Libraries boost devotion to digital
E-books, downloadable music growing segment of collection
Spokane libraries are investing more than ever in digital collections, allocating larger percentages of their materials budgets to audiobooks, music downloads and maintaining databases to serve patrons using the latest gadgets.
“For the last several centuries, the model has been that we buy it,” said librarian Mark Pond, who works for Spokane Public Library. “We buy the physical item, it’s ours, then we deal it out as we see fit. With the digital world, that is shifting. It is causing a lot of upheaval with public libraries, with publishers and with various third-party vendors in between.”
Spokane Public Library is expanding its digital offerings, even as its materials budget shrinks. The library’s materials budget was reduced by $10,000 for 2012, library director Pat Partovi said. Still, it will spend about $100,000 on its e-book and database systems and $70,000 on music and audiobooks. That’s up from $74,622 and $40,597, respectively, in 2011.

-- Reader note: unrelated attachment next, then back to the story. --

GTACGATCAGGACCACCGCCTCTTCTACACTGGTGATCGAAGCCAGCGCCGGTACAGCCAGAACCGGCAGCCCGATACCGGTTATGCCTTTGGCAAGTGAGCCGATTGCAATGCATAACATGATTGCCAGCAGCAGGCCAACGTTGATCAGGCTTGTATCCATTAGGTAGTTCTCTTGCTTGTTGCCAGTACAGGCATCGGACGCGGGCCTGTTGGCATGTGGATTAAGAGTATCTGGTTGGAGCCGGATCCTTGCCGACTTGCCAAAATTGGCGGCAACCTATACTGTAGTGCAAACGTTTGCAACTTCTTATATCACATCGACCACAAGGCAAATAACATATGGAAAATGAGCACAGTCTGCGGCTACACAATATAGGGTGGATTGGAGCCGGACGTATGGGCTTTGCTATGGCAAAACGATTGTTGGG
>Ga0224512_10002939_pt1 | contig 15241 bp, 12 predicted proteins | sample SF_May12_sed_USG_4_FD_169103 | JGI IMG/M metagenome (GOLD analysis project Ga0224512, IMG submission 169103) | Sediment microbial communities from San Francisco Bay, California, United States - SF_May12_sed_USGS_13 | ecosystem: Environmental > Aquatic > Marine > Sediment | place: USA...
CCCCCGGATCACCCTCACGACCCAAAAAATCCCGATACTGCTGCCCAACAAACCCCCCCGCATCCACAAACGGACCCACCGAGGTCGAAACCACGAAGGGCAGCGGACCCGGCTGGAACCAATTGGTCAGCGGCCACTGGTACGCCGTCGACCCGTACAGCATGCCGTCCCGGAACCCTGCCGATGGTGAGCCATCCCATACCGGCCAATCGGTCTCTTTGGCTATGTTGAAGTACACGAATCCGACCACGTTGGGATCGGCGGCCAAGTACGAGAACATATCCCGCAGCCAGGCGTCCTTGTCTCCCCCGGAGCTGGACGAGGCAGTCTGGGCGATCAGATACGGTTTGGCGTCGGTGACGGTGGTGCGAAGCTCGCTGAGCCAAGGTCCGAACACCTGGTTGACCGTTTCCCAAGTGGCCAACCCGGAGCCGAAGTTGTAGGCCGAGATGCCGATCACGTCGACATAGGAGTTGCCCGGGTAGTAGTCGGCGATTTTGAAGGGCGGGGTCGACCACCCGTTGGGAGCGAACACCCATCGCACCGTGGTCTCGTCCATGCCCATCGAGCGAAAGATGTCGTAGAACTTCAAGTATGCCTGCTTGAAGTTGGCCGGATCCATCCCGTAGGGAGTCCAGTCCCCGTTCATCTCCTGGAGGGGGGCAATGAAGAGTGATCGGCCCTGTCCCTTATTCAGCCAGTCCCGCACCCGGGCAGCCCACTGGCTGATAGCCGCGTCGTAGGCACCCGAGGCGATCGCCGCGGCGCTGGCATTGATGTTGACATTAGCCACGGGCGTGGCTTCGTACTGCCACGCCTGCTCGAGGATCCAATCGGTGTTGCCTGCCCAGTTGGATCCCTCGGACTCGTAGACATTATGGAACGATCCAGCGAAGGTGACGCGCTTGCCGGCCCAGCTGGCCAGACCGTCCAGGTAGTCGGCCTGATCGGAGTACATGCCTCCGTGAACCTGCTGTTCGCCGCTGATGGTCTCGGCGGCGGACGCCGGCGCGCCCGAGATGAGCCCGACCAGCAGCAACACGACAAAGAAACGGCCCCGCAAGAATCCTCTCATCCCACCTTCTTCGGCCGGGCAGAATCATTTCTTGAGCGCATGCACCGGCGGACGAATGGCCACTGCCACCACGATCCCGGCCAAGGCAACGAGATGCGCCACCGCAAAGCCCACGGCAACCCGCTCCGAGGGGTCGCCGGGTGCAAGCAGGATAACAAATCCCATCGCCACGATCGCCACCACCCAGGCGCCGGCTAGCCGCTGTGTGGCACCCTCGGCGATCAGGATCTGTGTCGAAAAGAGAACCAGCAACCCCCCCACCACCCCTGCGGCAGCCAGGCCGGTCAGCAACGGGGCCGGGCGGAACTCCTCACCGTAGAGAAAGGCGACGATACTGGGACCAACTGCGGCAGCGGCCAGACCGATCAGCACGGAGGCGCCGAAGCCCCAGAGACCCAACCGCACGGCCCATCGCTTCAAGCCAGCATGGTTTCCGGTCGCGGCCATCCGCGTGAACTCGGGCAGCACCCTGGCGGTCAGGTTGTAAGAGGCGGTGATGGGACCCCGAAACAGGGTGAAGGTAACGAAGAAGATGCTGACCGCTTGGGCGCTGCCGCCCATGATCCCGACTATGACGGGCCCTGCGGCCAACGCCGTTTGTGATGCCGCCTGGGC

Spokane Public Library also has contracted with Freegal Music, a system that allows patrons to download three free songs a week from the Sony Music catalog. Soon the catalog will quadruple as Freegal adds music from independent record companies through the Independent Online Distribution Alliance.
The Spokane library also launched a new audiobook service Dec. 20.
The library spends $28,000 a year on its contract with Freegal, Pond said. This past year the funds came from a $9,000 reduction in its adult music budget and reductions in other line items.
It’s uncertain if the investments in digital materials will result in long-term savings for the city or county library systems. Savings come from processing and supply costs, loss due to wear and tear, and handling of items, said Andrea Sharps, collection services manager for the Spokane County Public Library.
Freegal saves staff time, but Partovi said she’s not sure what the savings will be.
“New technology requires new investment all the time,” she said. “Are you saving money? I don’t know. You’re just kind of repurposing it.”
Going digital will help the Washington State Library adjust to leaner times. The Legislature approved $498,000 in cuts from the state library’s operating budget for next year, continuing 10 years of reductions.
“It will be more cost effective to be digital,” state librarian Rand Simmons said.
The library has digitized about 40 percent of its collection, Simmons said.
“I do think there will be a continuing effort to make things available digitally as long as the Internet and the Web browser continue to be the dominant way in which people get their information,” he said.